Eric Braeden discusses Y&R memories, career in new interview

Posted Thursday, January 06, 2011 6:29:46 PM
Braeden discusses Y&R memories, career in new interview

In a new interview, outspoken Y&R star Eric Braeden discusses a career that has spanned six decades. The actor shares his favorite Y&R storyline, which award means the most to him, and touches on the controversial subject of legalizing marijuana.

The Young and the Restless' Eric Braeden (Victor Newman) recently sat down for an interview with Jamil Karim for the Canadian website, Good News Weekly.

Never one to shy away from speaking his mind, Braeden touched on a number of topics -- ranging from the state of affairs in Hollywood to sports to his favorite moments on The Young and the Restless. The interview provides an intriguing look at a soap star that remains somewhat of a mystery to many soap fans.

"[A]fter about a year or two I was sick and tired of playing this rather one-dimensional bad guy and [Y&R creator Bill Bell] came up with a brilliant story of Victor Newman having grown up in an orphanage. The storyline involving that has been the most interesting for me," Braeden remarked when asked about his favorite Y&R story.

Braeden also stated that he enjoys just about any story that allows him to share on-screen time with Melody Thomas Scott (Nikki Newman).

Though he's received many accolades during his career, there are two honors that stand out as the most cherished for Braeden. No, his Daytime Emmy win is not one of them.

"The People's Choice Award meant the most to me," Braeden revealed. "It's the audience that votes for you and that meant something to me. They no longer have it anymore. They had it that one time and Susan Lucci and I won it and I'll never forget it. It meant more to me than anything else. And then the Star on the Hollywood Walk of Fame meant a great deal to me as well."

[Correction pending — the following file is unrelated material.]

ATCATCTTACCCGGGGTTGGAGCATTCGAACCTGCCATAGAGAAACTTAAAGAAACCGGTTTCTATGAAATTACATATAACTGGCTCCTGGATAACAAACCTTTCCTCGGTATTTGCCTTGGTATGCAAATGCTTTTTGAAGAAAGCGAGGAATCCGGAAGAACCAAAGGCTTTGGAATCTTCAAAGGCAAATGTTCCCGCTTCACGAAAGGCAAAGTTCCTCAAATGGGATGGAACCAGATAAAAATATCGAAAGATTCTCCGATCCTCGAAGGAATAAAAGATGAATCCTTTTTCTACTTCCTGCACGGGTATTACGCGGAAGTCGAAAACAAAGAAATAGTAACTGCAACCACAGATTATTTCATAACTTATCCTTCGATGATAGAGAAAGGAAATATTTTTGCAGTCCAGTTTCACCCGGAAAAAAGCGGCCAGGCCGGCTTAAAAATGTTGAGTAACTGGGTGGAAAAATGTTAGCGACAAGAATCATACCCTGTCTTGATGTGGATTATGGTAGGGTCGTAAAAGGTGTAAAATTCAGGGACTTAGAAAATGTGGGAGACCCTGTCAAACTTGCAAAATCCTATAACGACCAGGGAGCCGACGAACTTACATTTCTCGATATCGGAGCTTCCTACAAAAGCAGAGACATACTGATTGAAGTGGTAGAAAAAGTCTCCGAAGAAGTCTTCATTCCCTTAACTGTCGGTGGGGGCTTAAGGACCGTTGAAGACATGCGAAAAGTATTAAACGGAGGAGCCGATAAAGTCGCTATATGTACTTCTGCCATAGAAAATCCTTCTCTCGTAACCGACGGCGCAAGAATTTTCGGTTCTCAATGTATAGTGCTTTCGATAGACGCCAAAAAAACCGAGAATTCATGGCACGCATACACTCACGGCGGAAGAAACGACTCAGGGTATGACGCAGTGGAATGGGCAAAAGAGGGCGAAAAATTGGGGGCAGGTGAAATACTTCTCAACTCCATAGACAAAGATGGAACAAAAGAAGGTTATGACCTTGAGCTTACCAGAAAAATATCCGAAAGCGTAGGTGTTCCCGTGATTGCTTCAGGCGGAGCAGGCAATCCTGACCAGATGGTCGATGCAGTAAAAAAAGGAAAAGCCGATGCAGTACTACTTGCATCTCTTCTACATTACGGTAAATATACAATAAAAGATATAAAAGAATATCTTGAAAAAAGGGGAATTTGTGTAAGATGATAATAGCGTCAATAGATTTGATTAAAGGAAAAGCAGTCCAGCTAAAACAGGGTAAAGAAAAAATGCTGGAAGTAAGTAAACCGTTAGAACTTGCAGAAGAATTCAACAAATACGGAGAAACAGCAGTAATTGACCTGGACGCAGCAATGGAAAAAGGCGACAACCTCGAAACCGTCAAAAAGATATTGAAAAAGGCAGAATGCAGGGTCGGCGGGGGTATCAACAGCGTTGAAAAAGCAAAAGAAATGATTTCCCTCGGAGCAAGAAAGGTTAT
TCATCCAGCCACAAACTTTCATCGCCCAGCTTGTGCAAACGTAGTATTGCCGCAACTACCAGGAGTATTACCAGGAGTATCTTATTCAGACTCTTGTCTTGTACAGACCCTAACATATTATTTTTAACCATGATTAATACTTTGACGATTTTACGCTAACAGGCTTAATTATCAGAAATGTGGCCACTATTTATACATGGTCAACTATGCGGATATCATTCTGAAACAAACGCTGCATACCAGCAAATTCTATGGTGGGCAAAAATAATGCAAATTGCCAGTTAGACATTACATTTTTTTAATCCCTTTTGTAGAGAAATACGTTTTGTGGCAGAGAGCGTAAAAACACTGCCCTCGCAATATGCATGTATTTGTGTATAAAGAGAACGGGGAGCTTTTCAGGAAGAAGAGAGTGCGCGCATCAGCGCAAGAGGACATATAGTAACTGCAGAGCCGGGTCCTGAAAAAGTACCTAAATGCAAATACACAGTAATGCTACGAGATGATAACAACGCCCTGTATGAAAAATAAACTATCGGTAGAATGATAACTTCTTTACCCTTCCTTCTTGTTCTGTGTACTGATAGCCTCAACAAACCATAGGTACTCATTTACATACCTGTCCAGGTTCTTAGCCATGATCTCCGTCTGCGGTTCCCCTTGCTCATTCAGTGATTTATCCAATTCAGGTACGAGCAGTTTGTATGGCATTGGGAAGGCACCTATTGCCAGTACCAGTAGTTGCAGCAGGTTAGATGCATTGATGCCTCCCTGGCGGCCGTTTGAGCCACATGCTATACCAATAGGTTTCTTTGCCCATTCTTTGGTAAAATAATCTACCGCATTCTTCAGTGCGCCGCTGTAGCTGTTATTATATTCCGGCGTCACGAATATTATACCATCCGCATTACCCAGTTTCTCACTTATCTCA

Braeden also clarified his position on the legalization of marijuana. The actor appeared on a talk show last year to discuss the topic and his stance raised some eyebrows.

"We barely outlawed smoking in public places. I'm not sure what's more detrimental to your health: pot or cigarettes. Am I for people walking around high all the time? No, I didn't mean that. I simply juxtaposed it with the enormous strain on the budget in California and the ruination of so many lives because they were caught with pot. I mean, that's ridiculous," Braeden explained. "You don't get rehabilitated in prison, it gets worse. You become criminals probably, most of the time. So simply, it just does not seem like an offense worthy of criminal prosecution to me. It simply doesn't."

On another touchy issue, Braeden took issue with the treatment that independent producers receive in Hollywood.

"[T]he experience with [the film] The Man Who Came Back in terms of distribution has been a very disappointing one. It's a problem in our business. A new paradigm needs to be developed where producers can have their hands on the distribution and attain more of the profits that come in. That film, to be very honest with you, I haven't seen a damn thing yet. Nothing. It's outrageous, but it's the bane of the existence of independent producers," Braeden said. "I would have loved to have done another film already, because I enjoyed doing the other enormously. I had some of the greatest times of my life doing that film [The Man Who Came Back]. The whole distribution business has to change and I have a feeling it'll happen over the internet where you have direct access to the money coming in. It really is a problem. You talk to anyone who has made an independent film and they will all sing a terrible song."

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